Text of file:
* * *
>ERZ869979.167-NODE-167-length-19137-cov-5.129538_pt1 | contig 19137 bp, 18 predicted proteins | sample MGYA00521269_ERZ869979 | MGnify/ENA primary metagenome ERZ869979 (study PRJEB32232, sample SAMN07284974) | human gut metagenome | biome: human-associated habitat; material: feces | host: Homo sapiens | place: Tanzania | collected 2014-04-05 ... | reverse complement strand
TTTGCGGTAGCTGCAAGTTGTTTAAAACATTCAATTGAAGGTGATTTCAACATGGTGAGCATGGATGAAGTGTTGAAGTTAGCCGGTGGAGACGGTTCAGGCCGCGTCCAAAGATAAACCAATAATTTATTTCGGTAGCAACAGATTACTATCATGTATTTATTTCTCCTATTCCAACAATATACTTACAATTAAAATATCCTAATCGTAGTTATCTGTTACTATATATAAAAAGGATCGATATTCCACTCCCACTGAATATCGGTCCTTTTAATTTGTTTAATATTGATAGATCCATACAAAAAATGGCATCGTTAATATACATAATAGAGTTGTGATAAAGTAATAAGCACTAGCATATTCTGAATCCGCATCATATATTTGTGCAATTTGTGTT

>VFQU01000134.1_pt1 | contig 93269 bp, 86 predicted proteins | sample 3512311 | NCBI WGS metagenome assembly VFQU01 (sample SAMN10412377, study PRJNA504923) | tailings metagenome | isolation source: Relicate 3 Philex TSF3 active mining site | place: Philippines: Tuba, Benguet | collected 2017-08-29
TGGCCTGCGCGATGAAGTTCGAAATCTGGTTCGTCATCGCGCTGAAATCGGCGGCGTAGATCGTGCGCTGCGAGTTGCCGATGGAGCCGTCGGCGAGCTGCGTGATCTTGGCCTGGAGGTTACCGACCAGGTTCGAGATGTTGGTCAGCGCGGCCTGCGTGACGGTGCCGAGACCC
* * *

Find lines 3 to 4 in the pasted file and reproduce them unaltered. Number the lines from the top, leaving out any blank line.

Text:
>VFQU01000134.1_pt1 | contig 93269 bp, 86 predicted proteins | sample 3512311 | NCBI WGS metagenome assembly VFQU01 (sample SAMN10412377, study PRJNA504923) | tailings metagenome | isolation source: Relicate 3 Philex TSF3 active mining site | place: Philippines: Tuba, Benguet | collected 2017-08-29
TGGCCTGCGCGATGAAGTTCGAAATCTGGTTCGTCATCGCGCTGAAATCGGCGGCGTAGATCGTGCGCTGCGAGTTGCCGATGGAGCCGTCGGCGAGCTGCGTGATCTTGGCCTGGAGGTTACCGACCAGGTTCGAGATGTTGGTCAGCGCGGCCTGCGTGACGGTGCCGAGACCC